- Democratization and good governance: The U.S. needs to devote greater attention and support toward governance in sub-Saharan Africa, including improving governmental collection of revenues and transparent budgeting as well as building the capacities of civil society and legislative bodies. In FY2011 and FY2012, U.S. global health requests for sub-Saharan Africa averaged $4.82 billion per year while funding requests for rule of law and human rights, good governance, political competition and consensus-building and civil society under the USAID-managed Development Assistance account averaged only $75.73 million over the same period.
 Alexis Arieff et al, “U.S. Foreign Assistance to Sub-Saharan Africa: The FY2012 Request”, Congressional Research Service Report R41840, May 20, 2011, 5
 Sessions, Myra, “Overview of the President’s Emergency Plan for AIDS Relief (PEPFAR)” Center for Global Development
 Congressional Budget Justification, Foreign Assistance Summary Tables, FY2013,15 http://www.state.gov/documents/organization/ 185016.pdf.
 Ted Dagne, “Africa: U.S. Foreign Assistance Issues”, Congressional Research Service Report RL33591
 “Africa”, Office of the United States Trade Representative. http://www.ustr.gov/countries-regions/africa
 “Daily chart: Africa’s impressive growth”, The Economist, January 6, 2011. http://www.economist.com/blogs/dailychart/ 2011/01/daily_chart.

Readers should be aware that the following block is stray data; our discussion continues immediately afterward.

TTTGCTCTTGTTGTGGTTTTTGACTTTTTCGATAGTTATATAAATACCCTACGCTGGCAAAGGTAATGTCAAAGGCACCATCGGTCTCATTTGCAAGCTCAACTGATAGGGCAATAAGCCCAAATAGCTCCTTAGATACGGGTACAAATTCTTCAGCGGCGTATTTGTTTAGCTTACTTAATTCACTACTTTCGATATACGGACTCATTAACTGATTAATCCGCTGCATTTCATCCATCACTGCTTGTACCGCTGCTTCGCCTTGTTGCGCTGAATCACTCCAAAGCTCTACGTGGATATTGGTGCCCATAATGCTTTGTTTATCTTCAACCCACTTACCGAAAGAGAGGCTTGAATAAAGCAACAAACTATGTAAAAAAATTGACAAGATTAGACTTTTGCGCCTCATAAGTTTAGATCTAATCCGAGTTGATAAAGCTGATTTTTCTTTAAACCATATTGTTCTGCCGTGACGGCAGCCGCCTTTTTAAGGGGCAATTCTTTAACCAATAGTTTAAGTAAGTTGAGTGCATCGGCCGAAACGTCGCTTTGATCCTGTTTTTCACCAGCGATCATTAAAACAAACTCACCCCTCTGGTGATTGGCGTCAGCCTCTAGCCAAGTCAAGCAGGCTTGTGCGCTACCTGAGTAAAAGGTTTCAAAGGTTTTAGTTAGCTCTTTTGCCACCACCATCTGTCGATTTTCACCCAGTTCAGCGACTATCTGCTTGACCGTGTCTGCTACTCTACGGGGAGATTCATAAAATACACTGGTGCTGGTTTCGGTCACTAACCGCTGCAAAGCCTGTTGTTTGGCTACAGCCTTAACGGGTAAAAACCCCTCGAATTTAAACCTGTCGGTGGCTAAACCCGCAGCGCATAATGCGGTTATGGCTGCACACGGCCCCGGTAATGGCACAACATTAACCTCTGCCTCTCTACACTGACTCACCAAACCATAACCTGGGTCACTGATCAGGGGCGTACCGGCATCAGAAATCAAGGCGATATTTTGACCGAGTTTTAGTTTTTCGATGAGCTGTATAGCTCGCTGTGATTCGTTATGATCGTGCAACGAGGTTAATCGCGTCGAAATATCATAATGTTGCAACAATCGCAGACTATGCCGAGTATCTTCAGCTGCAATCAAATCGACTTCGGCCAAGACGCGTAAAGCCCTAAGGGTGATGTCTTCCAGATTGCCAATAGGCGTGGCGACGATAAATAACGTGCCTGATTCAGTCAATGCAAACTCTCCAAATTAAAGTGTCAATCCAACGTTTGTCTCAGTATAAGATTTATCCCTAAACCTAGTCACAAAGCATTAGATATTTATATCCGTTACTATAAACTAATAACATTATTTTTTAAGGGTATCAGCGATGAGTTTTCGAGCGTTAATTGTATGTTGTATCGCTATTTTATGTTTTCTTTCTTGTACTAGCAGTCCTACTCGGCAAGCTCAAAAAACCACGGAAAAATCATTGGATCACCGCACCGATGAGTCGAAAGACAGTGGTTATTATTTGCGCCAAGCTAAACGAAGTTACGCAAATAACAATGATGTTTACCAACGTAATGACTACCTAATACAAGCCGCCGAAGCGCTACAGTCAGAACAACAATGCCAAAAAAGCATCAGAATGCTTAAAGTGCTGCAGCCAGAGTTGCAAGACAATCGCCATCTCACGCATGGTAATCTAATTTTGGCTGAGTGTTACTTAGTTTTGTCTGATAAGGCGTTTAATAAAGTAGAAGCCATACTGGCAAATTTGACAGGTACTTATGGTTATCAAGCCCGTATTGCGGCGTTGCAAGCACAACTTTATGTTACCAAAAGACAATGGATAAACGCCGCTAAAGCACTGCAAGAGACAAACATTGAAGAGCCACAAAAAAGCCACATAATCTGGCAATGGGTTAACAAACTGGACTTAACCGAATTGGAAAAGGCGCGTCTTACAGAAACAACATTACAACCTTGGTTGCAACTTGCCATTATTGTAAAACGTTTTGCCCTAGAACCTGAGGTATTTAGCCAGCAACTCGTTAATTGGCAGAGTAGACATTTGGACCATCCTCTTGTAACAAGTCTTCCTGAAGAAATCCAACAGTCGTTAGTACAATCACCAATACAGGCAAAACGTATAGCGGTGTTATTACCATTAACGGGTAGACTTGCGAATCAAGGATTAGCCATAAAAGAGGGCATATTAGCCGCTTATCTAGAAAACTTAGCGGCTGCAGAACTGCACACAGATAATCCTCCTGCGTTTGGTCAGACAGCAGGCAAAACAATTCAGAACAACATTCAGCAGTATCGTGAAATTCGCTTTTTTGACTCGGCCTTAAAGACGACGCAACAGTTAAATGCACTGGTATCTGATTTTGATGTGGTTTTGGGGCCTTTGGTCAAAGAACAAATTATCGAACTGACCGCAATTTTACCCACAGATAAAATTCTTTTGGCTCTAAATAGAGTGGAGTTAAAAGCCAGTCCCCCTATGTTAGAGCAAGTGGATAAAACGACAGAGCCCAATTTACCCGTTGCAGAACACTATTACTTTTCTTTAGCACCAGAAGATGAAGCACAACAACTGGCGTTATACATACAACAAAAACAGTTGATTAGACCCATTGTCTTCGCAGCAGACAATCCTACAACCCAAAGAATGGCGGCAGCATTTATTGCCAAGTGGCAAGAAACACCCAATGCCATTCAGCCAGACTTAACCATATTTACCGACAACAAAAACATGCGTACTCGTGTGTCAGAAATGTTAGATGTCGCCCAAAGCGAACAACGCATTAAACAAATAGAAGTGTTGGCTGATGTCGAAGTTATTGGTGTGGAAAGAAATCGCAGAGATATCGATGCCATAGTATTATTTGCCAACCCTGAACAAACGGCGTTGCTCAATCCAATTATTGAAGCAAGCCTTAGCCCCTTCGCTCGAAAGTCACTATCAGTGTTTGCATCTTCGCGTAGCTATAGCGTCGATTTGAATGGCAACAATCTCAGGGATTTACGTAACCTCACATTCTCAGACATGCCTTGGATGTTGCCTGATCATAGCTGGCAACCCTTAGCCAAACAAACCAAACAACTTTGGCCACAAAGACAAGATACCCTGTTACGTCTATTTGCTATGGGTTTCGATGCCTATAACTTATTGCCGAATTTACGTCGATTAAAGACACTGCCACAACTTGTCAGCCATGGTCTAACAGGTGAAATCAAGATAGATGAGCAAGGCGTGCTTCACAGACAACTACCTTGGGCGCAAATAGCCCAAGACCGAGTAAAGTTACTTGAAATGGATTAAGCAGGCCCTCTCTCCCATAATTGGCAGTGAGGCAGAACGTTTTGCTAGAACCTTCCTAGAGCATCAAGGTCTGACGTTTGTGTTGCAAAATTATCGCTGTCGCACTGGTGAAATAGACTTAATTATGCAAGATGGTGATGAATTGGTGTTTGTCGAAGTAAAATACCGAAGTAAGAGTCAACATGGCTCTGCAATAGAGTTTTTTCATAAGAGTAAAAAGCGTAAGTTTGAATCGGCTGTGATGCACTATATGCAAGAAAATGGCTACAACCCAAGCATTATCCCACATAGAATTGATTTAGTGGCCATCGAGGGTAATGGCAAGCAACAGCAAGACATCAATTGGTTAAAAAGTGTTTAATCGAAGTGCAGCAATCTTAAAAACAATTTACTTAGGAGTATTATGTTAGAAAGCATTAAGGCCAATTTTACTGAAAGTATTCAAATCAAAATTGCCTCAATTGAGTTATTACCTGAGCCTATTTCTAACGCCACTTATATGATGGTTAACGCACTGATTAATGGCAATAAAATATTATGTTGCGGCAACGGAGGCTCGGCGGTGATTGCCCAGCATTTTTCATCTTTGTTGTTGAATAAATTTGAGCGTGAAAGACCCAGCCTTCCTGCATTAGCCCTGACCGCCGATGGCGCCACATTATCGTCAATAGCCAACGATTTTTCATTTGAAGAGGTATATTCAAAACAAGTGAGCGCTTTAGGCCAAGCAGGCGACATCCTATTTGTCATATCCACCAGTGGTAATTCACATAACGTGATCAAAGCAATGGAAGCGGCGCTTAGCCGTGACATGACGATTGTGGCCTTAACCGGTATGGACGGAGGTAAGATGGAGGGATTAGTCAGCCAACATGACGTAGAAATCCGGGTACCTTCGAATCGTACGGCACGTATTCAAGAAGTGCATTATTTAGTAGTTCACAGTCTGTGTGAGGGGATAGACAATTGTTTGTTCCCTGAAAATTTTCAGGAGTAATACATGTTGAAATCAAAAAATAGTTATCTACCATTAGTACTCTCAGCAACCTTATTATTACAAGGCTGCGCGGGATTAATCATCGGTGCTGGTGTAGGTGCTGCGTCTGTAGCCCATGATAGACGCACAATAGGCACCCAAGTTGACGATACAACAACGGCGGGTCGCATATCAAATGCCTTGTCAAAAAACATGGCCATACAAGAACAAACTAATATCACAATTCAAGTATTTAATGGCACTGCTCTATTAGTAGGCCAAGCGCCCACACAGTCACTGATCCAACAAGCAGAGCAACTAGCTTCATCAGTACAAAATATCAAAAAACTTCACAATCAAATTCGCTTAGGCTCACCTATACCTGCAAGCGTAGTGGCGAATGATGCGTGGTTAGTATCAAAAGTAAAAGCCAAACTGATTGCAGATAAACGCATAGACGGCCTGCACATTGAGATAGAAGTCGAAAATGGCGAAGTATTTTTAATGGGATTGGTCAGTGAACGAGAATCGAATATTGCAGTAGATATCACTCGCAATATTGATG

World Investment Report 2012: Toward a New Generation of Investment Policies, United Nations Conference on Trade and Development, Geneva: United Nations, 2012; see also “Development: Aid to developing countries falls because of global recession”, Organization of Economic Co-operation and Development, April 4, 2012
 Government Accountability Office. “Sub-Saharan Africa: Trends in U.S. and Chinese Economic Engagement” February 2013
 Global Humanitarian Assistance. “United States - Country Profile.” Global Humanitarian Assistance. http://www.globalhumanitarianassistance. org/countryprofile/united-states.
 USAID Policy Framework 2011-2015. Washington: U.S. Agency for International Development, 2011.
 FY2013 Congressional Budget Justification Foreign Operations Regional Perspectives Annex, 3-4